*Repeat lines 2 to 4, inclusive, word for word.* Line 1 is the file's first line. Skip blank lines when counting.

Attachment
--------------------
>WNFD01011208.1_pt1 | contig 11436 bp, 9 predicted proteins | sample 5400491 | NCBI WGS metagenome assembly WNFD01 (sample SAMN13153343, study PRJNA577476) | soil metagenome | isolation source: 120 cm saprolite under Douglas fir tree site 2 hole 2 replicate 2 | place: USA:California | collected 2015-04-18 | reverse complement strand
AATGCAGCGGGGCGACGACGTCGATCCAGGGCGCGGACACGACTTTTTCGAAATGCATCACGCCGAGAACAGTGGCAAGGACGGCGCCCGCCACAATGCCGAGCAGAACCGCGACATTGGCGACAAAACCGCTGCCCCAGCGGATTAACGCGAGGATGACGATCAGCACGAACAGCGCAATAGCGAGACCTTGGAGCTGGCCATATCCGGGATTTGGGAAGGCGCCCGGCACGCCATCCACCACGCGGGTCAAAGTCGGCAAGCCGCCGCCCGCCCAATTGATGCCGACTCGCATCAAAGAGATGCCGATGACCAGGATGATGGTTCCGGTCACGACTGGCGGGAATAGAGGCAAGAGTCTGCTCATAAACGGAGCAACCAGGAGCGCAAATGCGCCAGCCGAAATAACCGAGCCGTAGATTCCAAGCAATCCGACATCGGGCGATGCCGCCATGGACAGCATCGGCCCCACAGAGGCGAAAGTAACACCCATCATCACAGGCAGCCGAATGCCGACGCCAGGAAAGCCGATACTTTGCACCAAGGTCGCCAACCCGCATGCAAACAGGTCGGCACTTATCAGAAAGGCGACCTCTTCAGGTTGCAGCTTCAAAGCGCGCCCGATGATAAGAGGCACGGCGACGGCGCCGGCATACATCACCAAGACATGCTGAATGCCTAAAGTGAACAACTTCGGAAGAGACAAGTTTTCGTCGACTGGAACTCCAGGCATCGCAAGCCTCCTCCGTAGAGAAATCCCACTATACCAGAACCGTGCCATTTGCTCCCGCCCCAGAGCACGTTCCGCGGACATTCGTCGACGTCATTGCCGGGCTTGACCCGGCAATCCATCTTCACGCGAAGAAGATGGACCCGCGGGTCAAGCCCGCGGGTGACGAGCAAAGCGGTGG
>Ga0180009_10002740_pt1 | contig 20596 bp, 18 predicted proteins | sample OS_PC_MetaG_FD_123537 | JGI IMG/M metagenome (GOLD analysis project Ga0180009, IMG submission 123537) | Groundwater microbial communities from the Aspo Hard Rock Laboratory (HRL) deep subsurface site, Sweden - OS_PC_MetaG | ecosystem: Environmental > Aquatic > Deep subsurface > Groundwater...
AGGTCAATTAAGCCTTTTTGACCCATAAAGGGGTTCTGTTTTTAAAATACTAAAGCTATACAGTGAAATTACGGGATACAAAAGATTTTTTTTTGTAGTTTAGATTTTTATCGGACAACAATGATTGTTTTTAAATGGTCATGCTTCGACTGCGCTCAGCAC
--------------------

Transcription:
AATGCAGCGGGGCGACGACGTCGATCCAGGGCGCGGACACGACTTTTTCGAAATGCATCACGCCGAGAACAGTGGCAAGGACGGCGCCCGCCACAATGCCGAGCAGAACCGCGACATTGGCGACAAAACCGCTGCCCCAGCGGATTAACGCGAGGATGACGATCAGCACGAACAGCGCAATAGCGAGACCTTGGAGCTGGCCATATCCGGGATTTGGGAAGGCGCCCGGCACGCCATCCACCACGCGGGTCAAAGTCGGCAAGCCGCCGCCCGCCCAATTGATGCCGACTCGCATCAAAGAGATGCCGATGACCAGGATGATGGTTCCGGTCACGACTGGCGGGAATAGAGGCAAGAGTCTGCTCATAAACGGAGCAACCAGGAGCGCAAATGCGCCAGCCGAAATAACCGAGCCGTAGATTCCAAGCAATCCGACATCGGGCGATGCCGCCATGGACAGCATCGGCCCCACAGAGGCGAAAGTAACACCCATCATCACAGGCAGCCGAATGCCGACGCCAGGAAAGCCGATACTTTGCACCAAGGTCGCCAACCCGCATGCAAACAGGTCGGCACTTATCAGAAAGGCGACCTCTTCAGGTTGCAGCTTCAAAGCGCGCCCGATGATAAGAGGCACGGCGACGGCGCCGGCATACATCACCAAGACATGCTGAATGCCTAAAGTGAACAACTTCGGAAGAGACAAGTTTTCGTCGACTGGAACTCCAGGCATCGCAAGCCTCCTCCGTAGAGAAATCCCACTATACCAGAACCGTGCCATTTGCTCCCGCCCCAGAGCACGTTCCGCGGACATTCGTCGACGTCATTGCCGGGCTTGACCCGGCAATCCATCTTCACGCGAAGAAGATGGACCCGCGGGTCAAGCCCGCGGGTGACGAGCAAAGCGGTGG
>Ga0180009_10002740_pt1 | contig 20596 bp, 18 predicted proteins | sample OS_PC_MetaG_FD_123537 | JGI IMG/M metagenome (GOLD analysis project Ga0180009, IMG submission 123537) | Groundwater microbial communities from the Aspo Hard Rock Laboratory (HRL) deep subsurface site, Sweden - OS_PC_MetaG | ecosystem: Environmental > Aquatic > Deep subsurface > Groundwater...
AGGTCAATTAAGCCTTTTTGACCCATAAAGGGGTTCTGTTTTTAAAATACTAAAGCTATACAGTGAAATTACGGGATACAAAAGATTTTTTTTTGTAGTTTAGATTTTTATCGGACAACAATGATTGTTTTTAAATGGTCATGCTTCGACTGCGCTCAGCAC